Hall County soon could be the proud new owner of a sewage plant.
After struggling for years to establish sewer service in the southern end of the county, the board of commissioners signed an option to buy the Spout Springs Water Reclamation Plant in September.
The plant, owned by developer John Wieland, would provide hundreds of thousands of gallons of treatment capacity each day for homes and businesses.
On Monday, commissioners again discussed buying the $13.8 million facility, which would be repaid by customers through tap-on and service fees.
The option is expected to close in mid-December.
"I think it’s a good idea," Commissioner Billy Powell said. "It’s a long time coming."
Commission Chairman Tom Oliver said it’s time that Hall County moves forward with such a large purchase.
"We’ve got to control our own destiny and this is just part of it," he said.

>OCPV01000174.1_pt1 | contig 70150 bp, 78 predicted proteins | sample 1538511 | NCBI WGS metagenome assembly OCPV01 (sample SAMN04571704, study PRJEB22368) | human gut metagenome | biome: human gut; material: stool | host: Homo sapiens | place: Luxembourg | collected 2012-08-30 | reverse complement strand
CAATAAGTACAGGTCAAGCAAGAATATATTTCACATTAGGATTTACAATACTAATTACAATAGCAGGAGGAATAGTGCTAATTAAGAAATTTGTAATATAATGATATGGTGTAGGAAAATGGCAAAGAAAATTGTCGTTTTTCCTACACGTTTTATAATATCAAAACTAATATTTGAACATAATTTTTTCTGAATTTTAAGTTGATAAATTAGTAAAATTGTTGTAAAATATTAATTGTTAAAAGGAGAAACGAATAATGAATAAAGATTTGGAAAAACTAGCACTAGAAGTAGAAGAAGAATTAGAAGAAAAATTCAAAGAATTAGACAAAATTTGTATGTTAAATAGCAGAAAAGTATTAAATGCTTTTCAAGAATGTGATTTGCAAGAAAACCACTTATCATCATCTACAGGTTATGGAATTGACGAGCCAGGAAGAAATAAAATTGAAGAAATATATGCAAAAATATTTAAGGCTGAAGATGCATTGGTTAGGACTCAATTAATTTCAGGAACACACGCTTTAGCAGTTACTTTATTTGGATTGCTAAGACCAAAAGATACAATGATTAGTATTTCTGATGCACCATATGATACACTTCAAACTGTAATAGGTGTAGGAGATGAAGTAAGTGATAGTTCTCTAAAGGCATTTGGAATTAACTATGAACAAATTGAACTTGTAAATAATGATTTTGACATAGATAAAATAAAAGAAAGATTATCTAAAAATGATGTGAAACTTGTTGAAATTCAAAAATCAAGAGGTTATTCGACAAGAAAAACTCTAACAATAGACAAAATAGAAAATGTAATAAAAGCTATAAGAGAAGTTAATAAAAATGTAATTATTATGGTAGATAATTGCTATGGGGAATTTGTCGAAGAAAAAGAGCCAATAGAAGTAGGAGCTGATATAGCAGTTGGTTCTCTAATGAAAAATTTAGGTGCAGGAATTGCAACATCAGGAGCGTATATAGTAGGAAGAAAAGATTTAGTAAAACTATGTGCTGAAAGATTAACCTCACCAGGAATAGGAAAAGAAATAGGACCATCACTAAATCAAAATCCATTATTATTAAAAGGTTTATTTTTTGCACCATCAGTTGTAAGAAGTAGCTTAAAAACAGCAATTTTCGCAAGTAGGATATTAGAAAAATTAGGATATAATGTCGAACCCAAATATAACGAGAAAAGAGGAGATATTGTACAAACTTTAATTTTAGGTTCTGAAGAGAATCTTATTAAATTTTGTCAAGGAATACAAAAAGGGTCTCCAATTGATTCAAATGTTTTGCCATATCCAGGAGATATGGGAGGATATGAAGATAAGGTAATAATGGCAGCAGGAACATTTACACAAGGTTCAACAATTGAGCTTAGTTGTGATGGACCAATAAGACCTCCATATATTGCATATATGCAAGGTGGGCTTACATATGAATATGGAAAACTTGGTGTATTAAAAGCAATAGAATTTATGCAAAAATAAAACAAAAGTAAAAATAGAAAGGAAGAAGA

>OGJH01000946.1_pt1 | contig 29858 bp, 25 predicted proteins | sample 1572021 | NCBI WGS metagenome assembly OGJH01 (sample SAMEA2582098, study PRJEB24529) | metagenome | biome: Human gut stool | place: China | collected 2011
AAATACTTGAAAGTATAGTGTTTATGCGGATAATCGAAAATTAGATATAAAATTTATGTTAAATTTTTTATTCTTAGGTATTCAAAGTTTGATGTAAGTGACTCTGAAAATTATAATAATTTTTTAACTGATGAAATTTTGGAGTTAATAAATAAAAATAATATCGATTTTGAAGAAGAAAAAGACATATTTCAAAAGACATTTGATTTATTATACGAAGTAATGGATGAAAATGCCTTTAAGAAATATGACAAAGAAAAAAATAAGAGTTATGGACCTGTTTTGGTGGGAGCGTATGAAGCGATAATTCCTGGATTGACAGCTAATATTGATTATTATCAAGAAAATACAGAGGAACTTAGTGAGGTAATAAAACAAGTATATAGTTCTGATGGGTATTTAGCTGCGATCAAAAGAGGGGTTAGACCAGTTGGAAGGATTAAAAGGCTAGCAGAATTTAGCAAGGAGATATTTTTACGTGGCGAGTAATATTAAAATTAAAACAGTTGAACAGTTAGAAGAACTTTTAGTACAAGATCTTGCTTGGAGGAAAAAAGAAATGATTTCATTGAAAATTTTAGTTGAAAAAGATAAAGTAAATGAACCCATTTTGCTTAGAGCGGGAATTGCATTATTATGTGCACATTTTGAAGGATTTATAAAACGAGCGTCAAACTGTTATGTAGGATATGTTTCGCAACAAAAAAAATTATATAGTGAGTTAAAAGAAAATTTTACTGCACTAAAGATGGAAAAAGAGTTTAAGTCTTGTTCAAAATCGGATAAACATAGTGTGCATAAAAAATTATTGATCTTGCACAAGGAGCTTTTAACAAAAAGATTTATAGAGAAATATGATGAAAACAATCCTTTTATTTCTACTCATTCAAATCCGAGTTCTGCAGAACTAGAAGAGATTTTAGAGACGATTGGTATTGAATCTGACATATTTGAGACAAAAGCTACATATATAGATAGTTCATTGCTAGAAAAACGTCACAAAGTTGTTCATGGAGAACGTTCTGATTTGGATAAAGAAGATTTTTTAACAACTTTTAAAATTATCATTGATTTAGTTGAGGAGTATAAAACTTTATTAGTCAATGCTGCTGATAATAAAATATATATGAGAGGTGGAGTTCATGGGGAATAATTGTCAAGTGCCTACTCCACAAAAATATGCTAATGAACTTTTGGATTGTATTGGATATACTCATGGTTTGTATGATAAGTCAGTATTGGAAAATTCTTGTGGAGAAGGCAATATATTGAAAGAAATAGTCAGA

During a commission work session Monday afternoon, attorney Tread Syfan recommended that the county exercise the option to buy the plant, issuinig bonds to pay for it.
Syfan said the bonds would mature in April 2022. They could be prepaid anytime, but there would be no scheduled principal payment.
"What is anticipated is that as the county collects tap fees from sale of taps for sewer service users at the plant, those moneys would be accumulated and then ... they would be used to pay the principal of the debt off," he said.
The sewer plant serves South Hall’s Reunion and Sterling on the Lake subdivisions, as well as the Village at Deaton Creek.
Commissioners have said after purchasing the site, they would likely apply to the Georgia Environmental Protection Division to upgrade the plant from its current capacity of 750,000 gallons per day to 1.6 million gallons per day.
The purchase would complement the county’s new trunk line that comes down Winder Highway from Gainesville’s Flat Creek treatment plant, which would service the entire area.
"If we got excess flow we could shoot it into our trunk line and bring it all the way back to Gainesville," Oliver said.
With a drought that doesn’t seem to be letting up any time soon, Oliver said the purchase of the plant, along with the new trunk line, will change the complexion of the county in the way development is done.
"This will allow us to control the destiny of the water," he said. "Truly this is the secret of the future."